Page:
Monday, May 27, 2024
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HomeEditorialEDITORIAL: Tiempo Muerto

EDITORIAL: Tiempo Muerto

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COVID is getting closer to home.

For journalists.

Two weeks ago, the city’s oldest daily, The Visayan Daily Star, announced it was folding up temporarily.

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Last week, it was confirmed that two local reporters have been infected by COVID19.

Even editors and staff of DNX had to undergo swabs for confirmatory testing after they were exposed directly or indirectly to one of the two positive cases.

This week, Bacolod woke up to at least seven mortalities, struck down by COVID last week.

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Local health officials say at least seven died last week, two of them employees of the same office at the government center here.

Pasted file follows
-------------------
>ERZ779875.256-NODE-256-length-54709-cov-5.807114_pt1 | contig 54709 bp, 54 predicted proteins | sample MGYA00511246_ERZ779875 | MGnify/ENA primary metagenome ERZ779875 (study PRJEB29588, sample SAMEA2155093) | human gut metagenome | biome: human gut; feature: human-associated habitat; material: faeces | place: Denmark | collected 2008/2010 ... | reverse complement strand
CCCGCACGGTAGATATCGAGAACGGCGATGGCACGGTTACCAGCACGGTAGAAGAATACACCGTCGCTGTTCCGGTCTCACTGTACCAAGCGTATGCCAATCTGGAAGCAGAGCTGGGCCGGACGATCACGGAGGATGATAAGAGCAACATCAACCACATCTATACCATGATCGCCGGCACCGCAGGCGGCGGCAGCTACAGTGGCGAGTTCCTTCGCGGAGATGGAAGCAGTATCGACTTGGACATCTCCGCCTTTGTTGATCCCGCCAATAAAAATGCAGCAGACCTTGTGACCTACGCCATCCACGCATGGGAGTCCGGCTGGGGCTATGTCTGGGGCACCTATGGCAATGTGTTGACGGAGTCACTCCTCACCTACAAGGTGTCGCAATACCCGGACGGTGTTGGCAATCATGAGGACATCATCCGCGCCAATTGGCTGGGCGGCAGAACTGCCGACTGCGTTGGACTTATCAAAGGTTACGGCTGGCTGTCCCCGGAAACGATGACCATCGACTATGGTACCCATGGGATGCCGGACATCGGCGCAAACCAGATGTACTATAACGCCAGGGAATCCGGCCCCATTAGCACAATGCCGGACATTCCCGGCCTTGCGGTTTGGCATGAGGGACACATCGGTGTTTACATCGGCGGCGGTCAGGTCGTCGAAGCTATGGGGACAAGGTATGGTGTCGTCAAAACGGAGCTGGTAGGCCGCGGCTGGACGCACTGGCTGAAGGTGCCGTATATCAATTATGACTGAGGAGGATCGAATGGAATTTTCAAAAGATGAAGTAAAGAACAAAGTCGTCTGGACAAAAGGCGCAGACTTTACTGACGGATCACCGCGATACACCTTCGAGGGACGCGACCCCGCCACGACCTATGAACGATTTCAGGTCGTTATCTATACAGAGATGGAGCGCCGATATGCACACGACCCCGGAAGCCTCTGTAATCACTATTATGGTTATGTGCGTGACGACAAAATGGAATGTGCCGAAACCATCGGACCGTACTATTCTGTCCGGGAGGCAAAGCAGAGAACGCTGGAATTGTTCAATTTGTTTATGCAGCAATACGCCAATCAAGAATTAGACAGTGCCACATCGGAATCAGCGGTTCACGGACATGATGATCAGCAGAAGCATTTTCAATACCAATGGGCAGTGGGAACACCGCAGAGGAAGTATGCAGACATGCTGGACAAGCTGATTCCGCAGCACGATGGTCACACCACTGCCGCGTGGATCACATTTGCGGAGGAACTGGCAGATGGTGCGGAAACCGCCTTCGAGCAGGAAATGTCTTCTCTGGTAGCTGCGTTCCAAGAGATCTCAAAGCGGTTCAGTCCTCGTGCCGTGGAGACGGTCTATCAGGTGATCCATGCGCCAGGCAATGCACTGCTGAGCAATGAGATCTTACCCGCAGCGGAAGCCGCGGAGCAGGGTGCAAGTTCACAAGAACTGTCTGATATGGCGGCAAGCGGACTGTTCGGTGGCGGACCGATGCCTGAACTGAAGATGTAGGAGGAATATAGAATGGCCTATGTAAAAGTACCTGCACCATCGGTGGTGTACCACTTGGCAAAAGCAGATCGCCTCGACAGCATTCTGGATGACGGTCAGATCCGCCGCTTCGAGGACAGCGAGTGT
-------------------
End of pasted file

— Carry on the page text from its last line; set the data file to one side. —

The virus is spreading in Bacolod, the city of half a million people and the most dense in Western Visayas region.

The flu season is also here along with the strong typhoons and the dead season in the sugar industry when money in circulation is sluggish.

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If the flu, bagyo and what some jokingly call as flu-pigado (pigado being the Hiligaynon word for hardship) are not enough, CoVID came into the mix and made it harder for people here long dependent on the sugar industry.

Tiempo muerto is here. It has become harder, lethal.

In the past, hunger and poverty was the only problem during the tiempo muerto.

Now, it is literally the season of death.

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Julius D. Mariveles
Julius D. Mariveles
An amateur cook who has a mean version of humba, the author has recently tried to make mole negra, the Mexican sauce he learned by watching shows of master chef Rick Bayless. A journalist since 19, he has worked in the newsrooms of radio, local papers, and Manila-based news organizations. A stroke survivor, he now serves as executive editor of DNX.
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